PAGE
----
Let's Face Facts: Google Isn't So Open At Times Either
from the don't-play-the-open-card-too-much dept
There’s a new battle brewing between Google and Apple over where the internet is headed next. At recent developer conferences for both companies, execs took very clear potshots at each other, and now they’re directly sniping at each other over openness.
Google recently purchased AdMob, a mobile advertising platform, and AdMob execs are upset at Apple for prohibiting the use of other ad providers for the iPhone. Basically, you’re locked into Apple’s own iAds platform. This is a bit ironic, given Apple’s recent claims that it won’t support Flash because the platform is too closed. It seems that Apple is against closed platforms… unless they’re Apple’s closed platforms.
But, while Google plays the open card — and very often is quite open — some of the claims that Google/AdMob execs are making could be pointed right back at Google as well. Take this one, for example:
This change is not in the best interests of users or developers. In the history of technology and innovation, it’s clear that competition delivers the best outcome. Artificial barriers to competition hurt users and developers and, in the long run, stall technological progress.
I agree with this point, wholeheartedly, but Google doesn’t always act that way. Google’s main product, its search engine, is still a very, very closed platform. If a developer wants to innovate off of Google’s search, they currently have two options the AJAX search API and Google’s Custom Search Engine (CSE) — both of which have tremendous limitations. The AJAX API limits results to just 8, and really just keeps trying to drive users back to Google’s properties. For CSE, the terms are quite limiting and only let you display Google ads on the results page — not all that unlike Apple’s limitations. At one point, Google had a SOAP API that let people develop on Google search results, but they killed that off. And, Google has never offered anything like RSS on search feeds.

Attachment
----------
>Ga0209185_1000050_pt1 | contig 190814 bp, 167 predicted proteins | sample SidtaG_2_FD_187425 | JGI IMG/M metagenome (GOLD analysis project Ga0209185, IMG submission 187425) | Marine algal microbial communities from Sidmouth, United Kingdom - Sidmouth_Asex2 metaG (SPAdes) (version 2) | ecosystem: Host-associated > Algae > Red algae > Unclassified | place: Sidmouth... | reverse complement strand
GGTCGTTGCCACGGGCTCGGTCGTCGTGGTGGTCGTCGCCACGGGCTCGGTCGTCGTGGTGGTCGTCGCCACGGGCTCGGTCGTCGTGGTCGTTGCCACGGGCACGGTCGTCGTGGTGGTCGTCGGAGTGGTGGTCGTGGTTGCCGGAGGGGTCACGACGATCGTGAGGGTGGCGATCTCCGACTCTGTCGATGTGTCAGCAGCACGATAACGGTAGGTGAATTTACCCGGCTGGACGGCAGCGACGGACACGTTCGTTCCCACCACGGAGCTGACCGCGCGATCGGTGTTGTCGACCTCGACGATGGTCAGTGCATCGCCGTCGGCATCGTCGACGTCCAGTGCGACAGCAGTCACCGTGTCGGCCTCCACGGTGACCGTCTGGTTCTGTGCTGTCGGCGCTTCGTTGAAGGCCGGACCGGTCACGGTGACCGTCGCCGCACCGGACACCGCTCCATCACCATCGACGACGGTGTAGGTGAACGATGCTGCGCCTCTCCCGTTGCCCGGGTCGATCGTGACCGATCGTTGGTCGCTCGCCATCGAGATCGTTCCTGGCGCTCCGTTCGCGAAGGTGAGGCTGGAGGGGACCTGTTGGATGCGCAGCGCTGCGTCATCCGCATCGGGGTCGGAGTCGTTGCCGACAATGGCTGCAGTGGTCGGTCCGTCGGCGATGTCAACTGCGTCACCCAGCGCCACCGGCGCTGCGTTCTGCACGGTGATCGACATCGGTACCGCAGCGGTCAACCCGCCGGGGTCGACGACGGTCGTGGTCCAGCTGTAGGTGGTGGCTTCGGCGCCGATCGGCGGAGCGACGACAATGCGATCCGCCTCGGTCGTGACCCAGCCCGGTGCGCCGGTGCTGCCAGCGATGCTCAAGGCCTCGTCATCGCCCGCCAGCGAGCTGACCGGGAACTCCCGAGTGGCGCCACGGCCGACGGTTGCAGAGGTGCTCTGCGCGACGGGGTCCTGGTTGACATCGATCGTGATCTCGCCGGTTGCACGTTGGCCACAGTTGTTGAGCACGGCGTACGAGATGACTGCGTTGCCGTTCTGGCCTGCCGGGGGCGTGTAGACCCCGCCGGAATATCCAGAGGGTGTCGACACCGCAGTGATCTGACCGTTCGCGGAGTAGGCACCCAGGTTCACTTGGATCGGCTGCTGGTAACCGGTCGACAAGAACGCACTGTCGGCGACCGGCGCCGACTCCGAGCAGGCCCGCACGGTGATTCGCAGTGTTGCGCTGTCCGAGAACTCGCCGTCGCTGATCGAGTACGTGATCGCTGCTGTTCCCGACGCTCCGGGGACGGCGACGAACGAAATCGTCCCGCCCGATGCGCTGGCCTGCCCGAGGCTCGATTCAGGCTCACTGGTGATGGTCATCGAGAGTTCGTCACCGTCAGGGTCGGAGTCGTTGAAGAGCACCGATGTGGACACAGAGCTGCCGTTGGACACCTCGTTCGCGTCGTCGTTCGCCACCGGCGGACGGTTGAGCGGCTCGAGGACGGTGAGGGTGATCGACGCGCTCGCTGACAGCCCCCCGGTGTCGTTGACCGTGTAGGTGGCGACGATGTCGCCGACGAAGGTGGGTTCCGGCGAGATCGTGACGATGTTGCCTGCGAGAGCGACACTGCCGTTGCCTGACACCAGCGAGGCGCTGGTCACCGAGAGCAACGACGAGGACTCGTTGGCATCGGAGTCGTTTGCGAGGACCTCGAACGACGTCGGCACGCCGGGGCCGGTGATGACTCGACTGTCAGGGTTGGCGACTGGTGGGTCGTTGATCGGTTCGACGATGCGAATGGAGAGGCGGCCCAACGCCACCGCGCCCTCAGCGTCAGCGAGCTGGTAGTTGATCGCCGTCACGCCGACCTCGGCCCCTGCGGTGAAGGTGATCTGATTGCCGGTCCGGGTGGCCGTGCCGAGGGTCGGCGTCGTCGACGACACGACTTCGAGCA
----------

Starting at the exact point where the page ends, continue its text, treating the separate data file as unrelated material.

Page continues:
If Google were truly “open” to “the best interests of users or developers” by encouraging more competition, why not let others build on top of Google’s platform as well? If it were open, then Apple could innovate on top of Google’s search and make money by selling its own ads, just as Google now wants to be able to run ads on iPhone/iPad apps. The reverse is true as well. If Apple were really open, then Google could innovate on top of the iPhone/iPad apps and make money off of its ads.
But the truth is neither company is that open when it comes to products it believes are core to its business. For many years, we’ve wondered if Google would make its search engine into more of a platform that others can build on, but to date, it remains very controlling on that side of its business, which I think is a loss for the wider internet. Now, obviously, this is Google’s call to make, but to whine about Apple not opening its platform while keeping its own just as closed is a bit hypocritical.